Ankle sprains comprise 15% of all athletic injuries. The lateral ligamentous complex is most commonly involved in ankle sprains. Majority of patients fully recovery but 20-40% develop chronic symptoms or instability.

The ankle joint (talocrural joint) is a hinge type, synovial joint between the talus and th mortise formed by the fibula (lateral malleolus) and tibia (medial malleolus). Ankle stability dependent on the bony restraints, medial collateral (deltoid) ligament, anterior and posterior talofibular ligaments, calcaneofibular ligament. The talus is the only bone in the lower quadrant that does not have a muscular attachment. The movement of the talus is influenced by the adjacent bones.

MANUAL THERAPY CONSIDERATIONS for the ANKLE/FOOT:
Common Mechanical Dysfunctions that influence the ankle and foot:

Talor restriction will often limit dorsiflexion. Restoring joint play (long axis extension and anteroposterior glide) at the talus will restore dorsiflexion range of motion.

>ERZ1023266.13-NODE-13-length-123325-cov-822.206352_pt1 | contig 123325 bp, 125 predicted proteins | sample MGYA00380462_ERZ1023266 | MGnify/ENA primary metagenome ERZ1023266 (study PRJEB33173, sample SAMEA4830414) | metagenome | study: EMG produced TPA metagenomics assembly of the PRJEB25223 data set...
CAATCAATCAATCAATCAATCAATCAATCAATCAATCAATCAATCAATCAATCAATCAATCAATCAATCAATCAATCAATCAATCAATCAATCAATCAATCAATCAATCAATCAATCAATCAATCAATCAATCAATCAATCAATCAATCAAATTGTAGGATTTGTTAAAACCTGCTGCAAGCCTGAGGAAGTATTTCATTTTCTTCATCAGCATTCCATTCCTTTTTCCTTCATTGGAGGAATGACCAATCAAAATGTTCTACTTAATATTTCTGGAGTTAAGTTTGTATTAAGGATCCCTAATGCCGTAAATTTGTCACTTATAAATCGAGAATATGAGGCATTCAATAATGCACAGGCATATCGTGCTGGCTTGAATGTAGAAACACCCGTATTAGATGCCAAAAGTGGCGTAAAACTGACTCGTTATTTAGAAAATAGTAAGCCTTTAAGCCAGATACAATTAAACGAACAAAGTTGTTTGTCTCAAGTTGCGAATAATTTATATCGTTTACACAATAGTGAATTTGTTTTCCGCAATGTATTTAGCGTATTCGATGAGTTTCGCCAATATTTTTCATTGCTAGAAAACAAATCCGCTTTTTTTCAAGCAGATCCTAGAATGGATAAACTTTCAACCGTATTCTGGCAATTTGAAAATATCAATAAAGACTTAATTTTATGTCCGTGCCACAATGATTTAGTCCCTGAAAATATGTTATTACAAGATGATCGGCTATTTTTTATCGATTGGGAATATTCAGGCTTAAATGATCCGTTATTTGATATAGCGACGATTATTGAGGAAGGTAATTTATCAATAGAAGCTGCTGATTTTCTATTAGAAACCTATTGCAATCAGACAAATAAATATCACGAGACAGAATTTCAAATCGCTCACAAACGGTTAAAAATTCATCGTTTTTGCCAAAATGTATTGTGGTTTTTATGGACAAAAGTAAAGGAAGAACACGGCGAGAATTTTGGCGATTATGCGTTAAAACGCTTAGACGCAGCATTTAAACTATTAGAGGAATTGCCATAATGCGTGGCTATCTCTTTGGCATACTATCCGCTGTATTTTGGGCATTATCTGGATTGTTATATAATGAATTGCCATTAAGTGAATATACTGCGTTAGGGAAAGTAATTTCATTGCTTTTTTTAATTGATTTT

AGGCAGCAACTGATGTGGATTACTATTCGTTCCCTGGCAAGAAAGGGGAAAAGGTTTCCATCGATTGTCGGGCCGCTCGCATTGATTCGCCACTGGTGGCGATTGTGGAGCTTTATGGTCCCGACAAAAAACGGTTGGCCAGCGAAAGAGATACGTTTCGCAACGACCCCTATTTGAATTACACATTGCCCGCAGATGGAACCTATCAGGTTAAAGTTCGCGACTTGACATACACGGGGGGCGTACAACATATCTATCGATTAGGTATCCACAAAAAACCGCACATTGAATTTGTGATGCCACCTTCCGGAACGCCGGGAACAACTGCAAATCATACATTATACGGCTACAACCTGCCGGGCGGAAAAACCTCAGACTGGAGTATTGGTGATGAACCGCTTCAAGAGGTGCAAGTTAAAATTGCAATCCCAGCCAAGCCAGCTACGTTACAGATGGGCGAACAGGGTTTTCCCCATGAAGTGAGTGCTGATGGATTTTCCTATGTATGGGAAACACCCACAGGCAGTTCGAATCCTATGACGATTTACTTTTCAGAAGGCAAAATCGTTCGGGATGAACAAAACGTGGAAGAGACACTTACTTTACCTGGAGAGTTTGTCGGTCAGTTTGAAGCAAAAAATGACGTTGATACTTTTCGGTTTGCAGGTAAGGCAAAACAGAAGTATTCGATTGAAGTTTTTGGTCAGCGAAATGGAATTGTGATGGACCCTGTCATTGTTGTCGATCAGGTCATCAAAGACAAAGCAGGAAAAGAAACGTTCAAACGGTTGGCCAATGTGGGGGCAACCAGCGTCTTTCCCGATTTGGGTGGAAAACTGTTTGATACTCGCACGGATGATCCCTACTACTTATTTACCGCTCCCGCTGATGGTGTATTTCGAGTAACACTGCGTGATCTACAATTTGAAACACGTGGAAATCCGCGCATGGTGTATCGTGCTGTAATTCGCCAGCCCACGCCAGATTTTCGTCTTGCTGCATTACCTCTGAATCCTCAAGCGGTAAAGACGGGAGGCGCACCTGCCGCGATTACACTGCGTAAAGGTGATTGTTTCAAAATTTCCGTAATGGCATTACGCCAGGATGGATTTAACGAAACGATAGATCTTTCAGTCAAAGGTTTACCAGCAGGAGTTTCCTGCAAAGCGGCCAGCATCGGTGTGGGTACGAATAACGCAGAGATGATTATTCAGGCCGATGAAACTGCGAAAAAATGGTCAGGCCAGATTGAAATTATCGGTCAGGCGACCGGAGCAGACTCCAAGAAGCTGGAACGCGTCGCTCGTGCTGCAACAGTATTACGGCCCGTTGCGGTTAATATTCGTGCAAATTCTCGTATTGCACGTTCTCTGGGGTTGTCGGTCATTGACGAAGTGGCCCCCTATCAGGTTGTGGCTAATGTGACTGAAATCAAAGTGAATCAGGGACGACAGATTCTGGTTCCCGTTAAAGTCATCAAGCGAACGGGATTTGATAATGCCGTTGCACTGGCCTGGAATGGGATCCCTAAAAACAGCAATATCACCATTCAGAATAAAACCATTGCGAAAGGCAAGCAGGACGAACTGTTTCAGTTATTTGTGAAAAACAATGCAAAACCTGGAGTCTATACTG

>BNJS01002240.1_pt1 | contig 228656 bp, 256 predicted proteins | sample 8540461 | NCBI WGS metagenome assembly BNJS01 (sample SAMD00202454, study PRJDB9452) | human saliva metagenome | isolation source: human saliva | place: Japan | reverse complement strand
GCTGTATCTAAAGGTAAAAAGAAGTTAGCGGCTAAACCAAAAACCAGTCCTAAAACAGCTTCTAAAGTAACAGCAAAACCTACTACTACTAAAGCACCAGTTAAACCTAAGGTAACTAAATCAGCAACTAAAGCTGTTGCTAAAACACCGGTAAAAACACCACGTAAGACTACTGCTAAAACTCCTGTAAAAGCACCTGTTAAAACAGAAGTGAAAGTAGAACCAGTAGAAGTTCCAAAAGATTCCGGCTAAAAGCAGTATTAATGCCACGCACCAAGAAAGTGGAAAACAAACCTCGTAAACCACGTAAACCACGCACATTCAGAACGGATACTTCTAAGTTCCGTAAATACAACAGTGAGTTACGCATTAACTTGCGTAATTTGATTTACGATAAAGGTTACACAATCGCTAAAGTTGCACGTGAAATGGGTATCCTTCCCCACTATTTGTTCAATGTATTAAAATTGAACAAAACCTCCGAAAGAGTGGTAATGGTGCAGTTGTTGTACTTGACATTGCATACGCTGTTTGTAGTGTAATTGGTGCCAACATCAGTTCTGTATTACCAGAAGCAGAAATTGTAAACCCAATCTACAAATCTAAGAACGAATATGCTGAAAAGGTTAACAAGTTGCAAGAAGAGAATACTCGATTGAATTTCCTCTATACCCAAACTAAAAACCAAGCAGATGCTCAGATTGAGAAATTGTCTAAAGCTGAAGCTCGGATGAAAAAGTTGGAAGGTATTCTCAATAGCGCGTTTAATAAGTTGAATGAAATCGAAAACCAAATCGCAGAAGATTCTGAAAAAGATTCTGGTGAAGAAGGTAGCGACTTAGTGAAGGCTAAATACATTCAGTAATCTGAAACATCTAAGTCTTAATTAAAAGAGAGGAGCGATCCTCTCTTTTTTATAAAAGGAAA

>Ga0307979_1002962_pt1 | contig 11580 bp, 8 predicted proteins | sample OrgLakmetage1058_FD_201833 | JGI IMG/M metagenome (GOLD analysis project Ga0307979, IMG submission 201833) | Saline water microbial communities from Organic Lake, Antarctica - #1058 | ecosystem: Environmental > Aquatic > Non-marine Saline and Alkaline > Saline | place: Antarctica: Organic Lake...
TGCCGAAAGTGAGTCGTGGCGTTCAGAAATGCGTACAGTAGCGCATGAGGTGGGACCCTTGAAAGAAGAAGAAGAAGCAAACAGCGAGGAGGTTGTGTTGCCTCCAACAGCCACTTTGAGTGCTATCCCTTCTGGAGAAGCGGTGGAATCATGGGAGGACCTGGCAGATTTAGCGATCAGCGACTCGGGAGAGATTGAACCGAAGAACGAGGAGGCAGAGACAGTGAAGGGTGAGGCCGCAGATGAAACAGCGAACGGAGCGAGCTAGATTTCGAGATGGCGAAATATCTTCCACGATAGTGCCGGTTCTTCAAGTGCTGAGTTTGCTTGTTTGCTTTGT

Subtalor (talus-calcaneous articulation) restriction. The talus articulates with the calcaneous with three facets on the superior surface of the calcaneus. If subtalor restriction exists, talor restriction always present as well. Restriction will present with ankle inversion or eversion restriction.

Cuboid subluxation can mimic plantar fascitits. The cuboid is the cornerstone for all three arches of the foot. Also key to the forefoot secondary to itŐs articulation with 4-5th metatarsals. Dysfunctional cuboid is prominent on the plantar surface with pronation and is tender. Normal cuboid mechanics is not prominent and is not tender. Responds well to joint mobilization.

Distal tibiofibular restriction as reported in the knee section.